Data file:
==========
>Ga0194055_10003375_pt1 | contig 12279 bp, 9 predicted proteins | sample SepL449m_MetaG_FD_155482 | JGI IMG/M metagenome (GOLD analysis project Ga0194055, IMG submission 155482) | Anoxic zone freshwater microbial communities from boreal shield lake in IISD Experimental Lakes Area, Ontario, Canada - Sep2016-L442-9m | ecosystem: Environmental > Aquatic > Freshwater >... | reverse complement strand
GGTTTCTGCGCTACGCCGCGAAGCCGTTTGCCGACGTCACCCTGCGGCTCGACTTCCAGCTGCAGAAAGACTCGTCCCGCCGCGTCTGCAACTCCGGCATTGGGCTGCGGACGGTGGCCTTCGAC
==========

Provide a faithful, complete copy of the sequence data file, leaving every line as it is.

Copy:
>Ga0194055_10003375_pt1 | contig 12279 bp, 9 predicted proteins | sample SepL449m_MetaG_FD_155482 | JGI IMG/M metagenome (GOLD analysis project Ga0194055, IMG submission 155482) | Anoxic zone freshwater microbial communities from boreal shield lake in IISD Experimental Lakes Area, Ontario, Canada - Sep2016-L442-9m | ecosystem: Environmental > Aquatic > Freshwater >... | reverse complement strand
GGTTTCTGCGCTACGCCGCGAAGCCGTTTGCCGACGTCACCCTGCGGCTCGACTTCCAGCTGCAGAAAGACTCGTCCCGCCGCGTCTGCAACTCCGGCATTGGGCTGCGGACGGTGGCCTTCGAC